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FCW : May 15, 2014
Emerging tech 20 December 2013 FCW.COM 22 May 15, 2014 FCW.COM “UAS will assist public safety agen- cies in responding to natural disasters, locating missing persons or helping to fight wildfires,” said Melanie Hinton, senior communications manager at the Association for Unmanned Vehi- cle Systems International. “In addi- tion, UAS will help farmers care for their crops, [help] to identify diseases, and more precisely and safely spray pesticides.” The organization estimates that the first decade of widespread UAS adoption could produce an $82 billion economic boost in the United States. The military likes to say drones are used for dull, dangerous and dirty mis- sions, Hutt said, “but we’re focused on better Earth science applications, greater safety and savings.” He said he expects FAA regulations, especially the requirement that opera- tors maintain line-of-sight contact with drones, will ease as better radar sys- tems and transponders are developed to keep drones out of the way of other aircraft and one another. Industry insiders are developing new tools, but they say the existing technology is exciting in its own right. “Lost-link procedures are pretty standard now, and flight planning is getting better,” said Hutt, adding that although they are not fully autono- mous, many drones have sophisti- cated programming to handle emer- gency landings and extended flights on their own. Roei Ganzarski, CEO of software developer BoldIQ, is particularly bull- ish on drones. “The civilian market, once it’s opened up, will be a lot big- ger than the military market,” he said. Real-time optimization of data is BoldIQ’s stock-in-trade, and Ganzar- ski said software can make sense of drone data nearly instantaneously. Noting that concerns about the prevalence of drones are similar to public fears surrounding the advent of commercial aviation, he added, “There’s a view that [drones] will be flying around like mosquitoes, en masse, crashing into each other.” But with modern programming, drone fleets can be integrated with one another and the surrounding envi- ronment, and dynamic optimization will allow drones to react quickly and competently to changes in the envi- ronment, Ganzarski said. “The tech barriers [to UAS integra- tion] don’t exist,” he said. “The barrier is the fear of the unknown.” ■ Zach Noble is an editorial fellow for Washington Technology. Put simply, unmanned aircraft systems serve two main purposes: picking up images and dropping off packages. Thus far, the packages have mainly been military — for example, missiles dropped on a Taliban train- ing camp — but Amazon’s much-hyped Prime Air ven- ture has spurred specula- tion that drone-based deliv- ery of letters, newspapers and boxes could be right around the corner. William Foster, publisher and editor of the “HBCU Money” blog, estimated that deploying mature drone delivery technol- ogy could save the U.S. Postal Service as much as $13.9 billion annually, nearly erasing the troubled agency’s annual deficit. More drones would mean less money spent on fuel and truck maintenance and fewer delivery employ- ees, which would cut salary costs and pension obligations. “It was technology that brought the Postal Service to its knees, and it could very well be technology that helps the phoenix rise from the ashes,” Foster wrote in a December 2013 blog post. USPS officials, however, say they are not taking the lead on developing drone delivery technology. “The Postal Service has played an integral role in the development of every major type of transporta- tion, but at the moment [drone delivery] is not something we’re looking at,” USPS spokeswoman Sue Brennan said. “It’s not on the table.” So for now, drone deliv- ery of the mail or newspa- pers will remain the stuff of April Fools’ jokes. — Zach Noble USPS: Down on drone deliveries “We’re finding that $1,000 cameras are giving us data that we used to rely on $400,000 mapping tools to get.” — MIKE HUTT, USGS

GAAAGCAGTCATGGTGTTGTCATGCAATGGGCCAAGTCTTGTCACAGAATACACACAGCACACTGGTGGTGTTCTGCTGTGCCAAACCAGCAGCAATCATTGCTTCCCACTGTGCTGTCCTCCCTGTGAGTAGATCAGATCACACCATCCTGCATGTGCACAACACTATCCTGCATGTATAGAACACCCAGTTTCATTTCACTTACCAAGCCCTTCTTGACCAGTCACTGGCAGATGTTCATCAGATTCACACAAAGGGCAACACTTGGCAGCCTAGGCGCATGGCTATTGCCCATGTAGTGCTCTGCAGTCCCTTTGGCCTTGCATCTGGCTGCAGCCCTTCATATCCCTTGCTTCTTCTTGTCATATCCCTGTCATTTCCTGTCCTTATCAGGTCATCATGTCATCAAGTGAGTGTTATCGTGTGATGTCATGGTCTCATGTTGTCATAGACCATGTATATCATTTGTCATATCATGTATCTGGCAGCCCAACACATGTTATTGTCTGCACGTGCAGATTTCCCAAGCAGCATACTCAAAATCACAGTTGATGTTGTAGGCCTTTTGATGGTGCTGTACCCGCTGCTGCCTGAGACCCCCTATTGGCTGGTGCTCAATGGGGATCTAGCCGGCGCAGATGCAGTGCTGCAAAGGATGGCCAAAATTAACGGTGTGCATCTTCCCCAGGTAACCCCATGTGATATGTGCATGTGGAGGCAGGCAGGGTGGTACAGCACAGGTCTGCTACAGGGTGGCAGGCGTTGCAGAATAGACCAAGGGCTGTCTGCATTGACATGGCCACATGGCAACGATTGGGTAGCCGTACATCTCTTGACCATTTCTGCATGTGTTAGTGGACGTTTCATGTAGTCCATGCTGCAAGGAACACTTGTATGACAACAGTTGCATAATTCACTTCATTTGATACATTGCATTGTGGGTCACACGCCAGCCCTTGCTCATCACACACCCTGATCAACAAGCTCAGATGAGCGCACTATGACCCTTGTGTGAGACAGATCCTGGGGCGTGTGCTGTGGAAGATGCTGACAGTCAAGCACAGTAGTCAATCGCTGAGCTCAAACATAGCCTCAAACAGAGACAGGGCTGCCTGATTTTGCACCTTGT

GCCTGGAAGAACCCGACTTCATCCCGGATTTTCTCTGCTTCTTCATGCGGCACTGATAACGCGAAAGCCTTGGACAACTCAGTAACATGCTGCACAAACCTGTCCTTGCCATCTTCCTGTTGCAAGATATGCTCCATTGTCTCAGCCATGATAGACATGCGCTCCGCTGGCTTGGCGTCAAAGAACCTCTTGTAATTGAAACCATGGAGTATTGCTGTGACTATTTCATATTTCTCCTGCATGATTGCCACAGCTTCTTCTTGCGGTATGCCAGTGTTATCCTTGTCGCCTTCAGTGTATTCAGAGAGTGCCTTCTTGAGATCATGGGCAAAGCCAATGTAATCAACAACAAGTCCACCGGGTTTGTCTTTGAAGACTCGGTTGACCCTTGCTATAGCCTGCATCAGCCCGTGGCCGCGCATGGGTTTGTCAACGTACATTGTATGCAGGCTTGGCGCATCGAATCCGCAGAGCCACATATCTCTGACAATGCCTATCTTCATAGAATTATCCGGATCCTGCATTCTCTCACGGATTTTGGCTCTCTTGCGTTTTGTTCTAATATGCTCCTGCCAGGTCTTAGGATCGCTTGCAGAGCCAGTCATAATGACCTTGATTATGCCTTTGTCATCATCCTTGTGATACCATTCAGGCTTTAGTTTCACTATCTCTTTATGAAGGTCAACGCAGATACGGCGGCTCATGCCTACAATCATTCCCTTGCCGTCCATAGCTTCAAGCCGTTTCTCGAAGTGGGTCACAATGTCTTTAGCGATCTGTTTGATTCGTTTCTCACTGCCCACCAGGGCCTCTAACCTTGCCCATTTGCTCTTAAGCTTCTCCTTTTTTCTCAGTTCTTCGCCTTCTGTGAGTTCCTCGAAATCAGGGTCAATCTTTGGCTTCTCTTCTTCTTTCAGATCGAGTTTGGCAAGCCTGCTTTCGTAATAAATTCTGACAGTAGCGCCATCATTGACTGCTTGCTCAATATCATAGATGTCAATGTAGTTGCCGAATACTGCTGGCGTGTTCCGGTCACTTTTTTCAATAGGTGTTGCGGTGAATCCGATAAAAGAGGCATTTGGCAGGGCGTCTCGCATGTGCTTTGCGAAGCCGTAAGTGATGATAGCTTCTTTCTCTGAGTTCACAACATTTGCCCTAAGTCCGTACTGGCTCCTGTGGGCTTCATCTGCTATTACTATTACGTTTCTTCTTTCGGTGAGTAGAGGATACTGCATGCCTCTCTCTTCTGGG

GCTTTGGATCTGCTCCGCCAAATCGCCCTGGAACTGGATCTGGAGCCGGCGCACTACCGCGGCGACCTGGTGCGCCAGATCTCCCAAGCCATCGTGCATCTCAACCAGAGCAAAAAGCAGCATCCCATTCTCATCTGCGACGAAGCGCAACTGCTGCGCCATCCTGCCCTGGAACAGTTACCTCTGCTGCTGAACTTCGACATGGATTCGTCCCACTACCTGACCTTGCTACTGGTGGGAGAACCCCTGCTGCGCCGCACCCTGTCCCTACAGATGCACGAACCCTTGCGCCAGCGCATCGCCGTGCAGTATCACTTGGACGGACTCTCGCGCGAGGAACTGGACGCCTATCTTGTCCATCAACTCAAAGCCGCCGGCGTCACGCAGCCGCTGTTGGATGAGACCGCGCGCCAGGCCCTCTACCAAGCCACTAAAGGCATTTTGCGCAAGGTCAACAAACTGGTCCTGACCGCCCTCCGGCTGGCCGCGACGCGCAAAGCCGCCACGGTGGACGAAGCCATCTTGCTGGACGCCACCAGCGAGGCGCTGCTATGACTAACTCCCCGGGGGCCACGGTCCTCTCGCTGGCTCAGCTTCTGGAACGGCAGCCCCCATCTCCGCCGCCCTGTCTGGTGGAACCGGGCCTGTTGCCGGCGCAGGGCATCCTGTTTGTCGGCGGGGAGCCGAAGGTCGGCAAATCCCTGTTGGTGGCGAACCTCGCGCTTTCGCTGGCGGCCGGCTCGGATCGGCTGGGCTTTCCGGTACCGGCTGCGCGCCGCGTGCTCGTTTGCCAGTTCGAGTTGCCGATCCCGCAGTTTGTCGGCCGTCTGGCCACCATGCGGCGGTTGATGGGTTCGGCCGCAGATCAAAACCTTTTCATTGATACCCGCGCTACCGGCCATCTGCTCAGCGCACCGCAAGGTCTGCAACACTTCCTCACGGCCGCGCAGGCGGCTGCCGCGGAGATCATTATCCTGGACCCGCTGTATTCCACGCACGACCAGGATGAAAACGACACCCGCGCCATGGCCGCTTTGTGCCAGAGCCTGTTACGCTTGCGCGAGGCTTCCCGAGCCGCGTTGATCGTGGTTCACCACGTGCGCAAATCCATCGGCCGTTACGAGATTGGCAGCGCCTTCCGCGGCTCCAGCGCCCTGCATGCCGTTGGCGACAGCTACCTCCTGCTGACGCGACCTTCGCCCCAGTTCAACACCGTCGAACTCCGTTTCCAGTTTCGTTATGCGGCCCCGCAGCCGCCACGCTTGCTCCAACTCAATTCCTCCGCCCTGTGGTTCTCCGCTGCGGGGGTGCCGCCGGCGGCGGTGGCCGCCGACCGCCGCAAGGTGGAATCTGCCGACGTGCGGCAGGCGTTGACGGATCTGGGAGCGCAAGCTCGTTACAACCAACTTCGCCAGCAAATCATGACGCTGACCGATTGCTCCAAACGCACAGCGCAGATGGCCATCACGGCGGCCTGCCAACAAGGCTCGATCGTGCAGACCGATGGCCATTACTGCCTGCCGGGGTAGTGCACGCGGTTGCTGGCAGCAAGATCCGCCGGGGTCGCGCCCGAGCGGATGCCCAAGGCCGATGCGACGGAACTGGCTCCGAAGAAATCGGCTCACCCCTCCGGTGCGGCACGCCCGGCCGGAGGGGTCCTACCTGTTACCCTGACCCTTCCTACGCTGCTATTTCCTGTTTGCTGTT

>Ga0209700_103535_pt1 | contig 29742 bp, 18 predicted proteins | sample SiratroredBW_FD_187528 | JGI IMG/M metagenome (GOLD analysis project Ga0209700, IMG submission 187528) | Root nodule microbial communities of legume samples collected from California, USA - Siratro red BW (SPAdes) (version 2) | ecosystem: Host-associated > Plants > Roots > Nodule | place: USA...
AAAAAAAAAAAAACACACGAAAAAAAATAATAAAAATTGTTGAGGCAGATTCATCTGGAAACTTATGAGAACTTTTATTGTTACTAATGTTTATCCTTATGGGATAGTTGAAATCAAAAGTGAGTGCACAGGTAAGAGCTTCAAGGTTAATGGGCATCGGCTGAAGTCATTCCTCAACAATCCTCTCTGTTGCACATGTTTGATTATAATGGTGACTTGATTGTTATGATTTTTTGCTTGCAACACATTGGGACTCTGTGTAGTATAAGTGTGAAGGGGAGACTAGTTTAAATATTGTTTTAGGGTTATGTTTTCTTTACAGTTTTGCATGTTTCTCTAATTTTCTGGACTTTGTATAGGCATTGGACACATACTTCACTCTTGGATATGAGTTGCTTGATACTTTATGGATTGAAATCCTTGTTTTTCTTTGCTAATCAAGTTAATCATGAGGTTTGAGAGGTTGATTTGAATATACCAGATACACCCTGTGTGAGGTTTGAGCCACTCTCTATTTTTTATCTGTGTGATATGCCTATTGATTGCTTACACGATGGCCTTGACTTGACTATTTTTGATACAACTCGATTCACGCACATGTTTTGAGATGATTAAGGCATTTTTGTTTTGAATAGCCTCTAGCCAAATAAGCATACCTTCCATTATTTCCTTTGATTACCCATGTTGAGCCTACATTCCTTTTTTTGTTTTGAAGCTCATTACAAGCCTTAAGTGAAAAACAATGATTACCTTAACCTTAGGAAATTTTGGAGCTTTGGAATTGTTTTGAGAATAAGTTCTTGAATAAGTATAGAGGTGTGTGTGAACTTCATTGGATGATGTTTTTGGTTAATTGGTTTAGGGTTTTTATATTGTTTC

April 30, 2014
May 30, 2014